When the “Love Boat” scandal sent reputation-destroying shrapnel flying around the Vikings locker room, owner Zygi Wilf commissioned an exhaustive code of conduct.
Wilf missed the days of Onterrio Smith and his Whizzinator, and Keith Millard telling cops that his arms were more powerful than their guns, and the drug-smuggling allegations aimed at Donald Igwebuike. Wilf had yet to deal with Brett Favre playing a “Monday Night Football” game in the New York area as tabloids reported on his alleged harassment of Jenn Sterger.
Until the Love Boat scandal, Wilf probably had no idea that an NFL locker room could be a cesspool.
Now, he knows what everyone who has worked in an NFL locker room knows: If any team was legally forced to reveal what is said behind the scenes, that team would be embarrassed.
I won’t take a side in the Vikings’ legal battle with Chris Kluwe, because I couldn’t stand to be aligned with either.
In one corner stands a former punter who claims the Vikings released him because of his activism. He’s wrong. The Vikings cut him because punters who become a pain in the rear while making more than a million dollars a year always will get cut, as will punters whose performance declines.
Kluwe’s stated goals are admirable. We should applaud his efforts to eradicate homophobia and religious intolerance. But the same man who claimed to be offended by special teams coach Mike Priefer’s homophobic statements made light of child rape.
In the other corner stands an organization that has lightly punished Priefer, with a three-game suspension that could be shortened to two games, and a $100,000 gift to gay, lesbian and transgender charities. A hundred grand? The Vikings spend that much on cortisone.
Because NFL locker rooms always have been bastions of simple-mindedness, Priefer felt comfortable expressing his homophobia, and Kluwe felt comfortable mimicking a child rape victim.
Because immaturity expressed in the form of hate speech is so common in the NFL, the Vikings reacted with politically correct statements, then levied minor penalties, as if to say, “Nothing to see here, move along.”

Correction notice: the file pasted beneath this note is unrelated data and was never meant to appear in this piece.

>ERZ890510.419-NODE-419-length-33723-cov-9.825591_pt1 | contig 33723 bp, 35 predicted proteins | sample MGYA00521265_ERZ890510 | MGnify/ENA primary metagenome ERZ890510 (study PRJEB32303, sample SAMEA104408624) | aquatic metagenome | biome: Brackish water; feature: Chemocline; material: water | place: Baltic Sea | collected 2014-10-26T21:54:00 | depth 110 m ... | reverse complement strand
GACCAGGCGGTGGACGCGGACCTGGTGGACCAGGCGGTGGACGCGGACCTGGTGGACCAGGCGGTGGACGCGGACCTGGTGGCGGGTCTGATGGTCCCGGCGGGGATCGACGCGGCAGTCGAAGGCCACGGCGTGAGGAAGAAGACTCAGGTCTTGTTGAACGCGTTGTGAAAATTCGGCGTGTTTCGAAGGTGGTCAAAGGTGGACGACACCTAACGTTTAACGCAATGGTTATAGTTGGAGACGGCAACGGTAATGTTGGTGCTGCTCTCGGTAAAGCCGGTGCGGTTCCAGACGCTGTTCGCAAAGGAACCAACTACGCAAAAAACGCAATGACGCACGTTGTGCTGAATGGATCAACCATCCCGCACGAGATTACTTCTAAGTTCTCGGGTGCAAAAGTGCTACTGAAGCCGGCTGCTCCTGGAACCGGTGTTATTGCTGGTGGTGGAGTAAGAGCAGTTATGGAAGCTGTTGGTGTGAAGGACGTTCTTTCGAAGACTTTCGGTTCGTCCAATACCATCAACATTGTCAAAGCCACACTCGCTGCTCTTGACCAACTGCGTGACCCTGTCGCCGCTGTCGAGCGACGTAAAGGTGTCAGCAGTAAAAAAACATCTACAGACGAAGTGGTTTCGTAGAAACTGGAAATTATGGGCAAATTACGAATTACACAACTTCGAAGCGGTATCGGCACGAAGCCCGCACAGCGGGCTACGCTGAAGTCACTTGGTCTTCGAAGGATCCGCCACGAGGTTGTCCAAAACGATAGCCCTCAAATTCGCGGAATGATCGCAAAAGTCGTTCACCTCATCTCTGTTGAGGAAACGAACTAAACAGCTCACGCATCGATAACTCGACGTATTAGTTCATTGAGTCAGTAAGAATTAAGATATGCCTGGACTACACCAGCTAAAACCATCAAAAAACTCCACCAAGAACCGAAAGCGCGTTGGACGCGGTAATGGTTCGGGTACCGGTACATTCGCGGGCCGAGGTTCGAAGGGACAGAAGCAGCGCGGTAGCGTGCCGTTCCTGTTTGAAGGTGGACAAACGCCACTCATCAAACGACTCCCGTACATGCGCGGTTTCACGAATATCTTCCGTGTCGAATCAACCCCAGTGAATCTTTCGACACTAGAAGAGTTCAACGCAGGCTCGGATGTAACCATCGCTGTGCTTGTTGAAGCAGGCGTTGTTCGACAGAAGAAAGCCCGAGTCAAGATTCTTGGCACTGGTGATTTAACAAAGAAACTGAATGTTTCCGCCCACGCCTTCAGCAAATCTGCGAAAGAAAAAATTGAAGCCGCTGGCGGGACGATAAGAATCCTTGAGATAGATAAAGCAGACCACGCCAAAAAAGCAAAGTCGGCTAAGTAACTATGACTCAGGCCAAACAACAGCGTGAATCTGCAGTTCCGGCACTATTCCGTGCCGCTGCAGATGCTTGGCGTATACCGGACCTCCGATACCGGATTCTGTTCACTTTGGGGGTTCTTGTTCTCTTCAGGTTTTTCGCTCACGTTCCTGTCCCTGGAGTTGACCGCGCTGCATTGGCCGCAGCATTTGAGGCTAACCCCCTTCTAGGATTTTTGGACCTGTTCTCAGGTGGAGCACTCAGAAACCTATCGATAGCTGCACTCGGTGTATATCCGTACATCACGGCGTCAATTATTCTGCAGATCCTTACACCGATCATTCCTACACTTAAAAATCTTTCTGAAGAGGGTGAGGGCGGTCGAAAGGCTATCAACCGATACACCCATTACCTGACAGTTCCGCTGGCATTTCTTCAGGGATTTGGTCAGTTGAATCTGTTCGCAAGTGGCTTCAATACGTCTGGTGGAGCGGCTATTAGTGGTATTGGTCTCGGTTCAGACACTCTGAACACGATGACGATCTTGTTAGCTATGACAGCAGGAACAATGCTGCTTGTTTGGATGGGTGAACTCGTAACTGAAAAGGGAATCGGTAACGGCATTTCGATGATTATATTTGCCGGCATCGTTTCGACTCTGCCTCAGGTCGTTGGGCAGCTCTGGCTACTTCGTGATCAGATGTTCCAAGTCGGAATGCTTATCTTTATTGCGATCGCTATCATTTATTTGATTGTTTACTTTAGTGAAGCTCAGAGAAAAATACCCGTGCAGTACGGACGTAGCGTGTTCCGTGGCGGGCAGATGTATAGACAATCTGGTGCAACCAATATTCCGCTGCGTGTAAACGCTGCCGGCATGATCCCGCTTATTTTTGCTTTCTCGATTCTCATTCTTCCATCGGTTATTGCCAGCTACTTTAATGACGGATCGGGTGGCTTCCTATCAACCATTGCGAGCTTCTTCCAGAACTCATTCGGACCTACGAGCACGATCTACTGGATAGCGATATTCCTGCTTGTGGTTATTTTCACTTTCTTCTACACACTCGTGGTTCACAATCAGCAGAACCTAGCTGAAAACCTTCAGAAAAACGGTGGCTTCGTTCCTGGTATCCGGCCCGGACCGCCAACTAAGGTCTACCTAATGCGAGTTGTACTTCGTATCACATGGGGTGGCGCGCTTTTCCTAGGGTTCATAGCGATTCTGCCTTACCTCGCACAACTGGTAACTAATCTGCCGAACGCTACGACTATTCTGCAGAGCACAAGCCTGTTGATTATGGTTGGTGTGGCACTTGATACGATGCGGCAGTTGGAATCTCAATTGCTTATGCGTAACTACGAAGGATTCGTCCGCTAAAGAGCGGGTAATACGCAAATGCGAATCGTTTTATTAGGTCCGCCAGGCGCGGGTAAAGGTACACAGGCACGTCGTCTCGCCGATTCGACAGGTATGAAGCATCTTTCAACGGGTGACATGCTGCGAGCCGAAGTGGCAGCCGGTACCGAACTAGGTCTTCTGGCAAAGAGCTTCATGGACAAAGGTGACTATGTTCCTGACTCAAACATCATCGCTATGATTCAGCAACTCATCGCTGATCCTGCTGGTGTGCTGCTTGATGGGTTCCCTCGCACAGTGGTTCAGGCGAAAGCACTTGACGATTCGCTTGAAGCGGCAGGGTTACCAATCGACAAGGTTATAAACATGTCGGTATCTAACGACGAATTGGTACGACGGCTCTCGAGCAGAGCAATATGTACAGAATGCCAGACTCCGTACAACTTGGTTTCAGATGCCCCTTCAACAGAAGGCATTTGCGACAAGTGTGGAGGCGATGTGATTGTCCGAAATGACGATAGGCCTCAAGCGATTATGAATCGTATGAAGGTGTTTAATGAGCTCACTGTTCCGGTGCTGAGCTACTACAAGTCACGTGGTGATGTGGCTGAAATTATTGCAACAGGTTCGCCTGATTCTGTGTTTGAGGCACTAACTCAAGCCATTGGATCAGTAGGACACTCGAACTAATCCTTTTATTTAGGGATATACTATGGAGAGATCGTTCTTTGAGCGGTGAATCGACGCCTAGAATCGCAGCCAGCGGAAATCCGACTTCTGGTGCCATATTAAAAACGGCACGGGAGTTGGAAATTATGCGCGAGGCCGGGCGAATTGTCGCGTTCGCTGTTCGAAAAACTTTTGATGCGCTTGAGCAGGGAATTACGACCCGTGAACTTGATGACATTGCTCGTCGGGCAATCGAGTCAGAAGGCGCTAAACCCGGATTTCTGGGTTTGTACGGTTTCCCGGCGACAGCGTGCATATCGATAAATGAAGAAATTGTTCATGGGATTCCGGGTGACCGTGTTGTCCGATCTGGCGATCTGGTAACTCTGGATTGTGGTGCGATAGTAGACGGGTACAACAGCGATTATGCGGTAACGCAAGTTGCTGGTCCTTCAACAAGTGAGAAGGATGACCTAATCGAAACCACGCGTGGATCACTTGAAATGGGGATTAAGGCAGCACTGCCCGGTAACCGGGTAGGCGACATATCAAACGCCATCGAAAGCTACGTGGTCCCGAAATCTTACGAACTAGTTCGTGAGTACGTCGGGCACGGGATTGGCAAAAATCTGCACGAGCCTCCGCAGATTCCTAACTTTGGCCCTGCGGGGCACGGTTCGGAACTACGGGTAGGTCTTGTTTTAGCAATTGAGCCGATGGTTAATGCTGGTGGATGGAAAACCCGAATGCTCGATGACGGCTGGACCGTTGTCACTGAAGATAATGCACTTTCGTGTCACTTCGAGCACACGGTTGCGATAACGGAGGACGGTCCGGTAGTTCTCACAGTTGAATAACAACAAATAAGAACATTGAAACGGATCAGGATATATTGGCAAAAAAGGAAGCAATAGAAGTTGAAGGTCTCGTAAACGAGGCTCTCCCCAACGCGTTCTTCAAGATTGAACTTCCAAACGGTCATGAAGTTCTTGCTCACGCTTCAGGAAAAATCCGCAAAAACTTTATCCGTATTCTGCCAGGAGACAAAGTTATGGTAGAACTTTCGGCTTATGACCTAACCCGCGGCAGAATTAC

I’ve been covering the NFL, off and on, since 1989. I’ve heard more offensive comments and witnessed more abusive behavior in the hundreds of hours I’ve spent in NFL locker rooms than I have in the rest of my life.
It’s not as bad as it once was, because there are so many cameras and recorders during media access periods these days that players can’t get away with hate speech as easily today as they once could.
In the early 1990s, I was threatened by NFL players — not that I took the threats seriously. Randy Moss once opened the door to the media room and called all present a gay slur. (I include Moss’ name, and not the names of other players who have said offensive things in my presence, because Moss said it to a group of reporters, and that comment has become part of the Winter Park folklore.)
Another former player once asked a reporter, after a flamboyantly dressed writer from Sports Illustrated left the locker room, “Who’s the …” followed by a version of the same slur Moss used.
Neither I nor other reporters made a fuss about those interactions because many of us considered verbal abuse to be part of the job. NFL players are large, sometimes violent men who might take mood-altering, performance-enhancing drugs, and might be affected by brain trauma. You don’t go into an NFL locker room expecting poetry.
You can find exceptional human beings in the NFL about as often as you can find exceptional human beings in any other workplace, but a valued player can get away with bad behavior if he contributes on the field.
Kluwe wasn’t valued, and had stopped producing at a level commensurate with his salary. He deserved to be cut.
What’s sad is that Kluwe’s campaign against the Vikings would be worthwhile if he hadn’t adopted the same behavior he now condemns.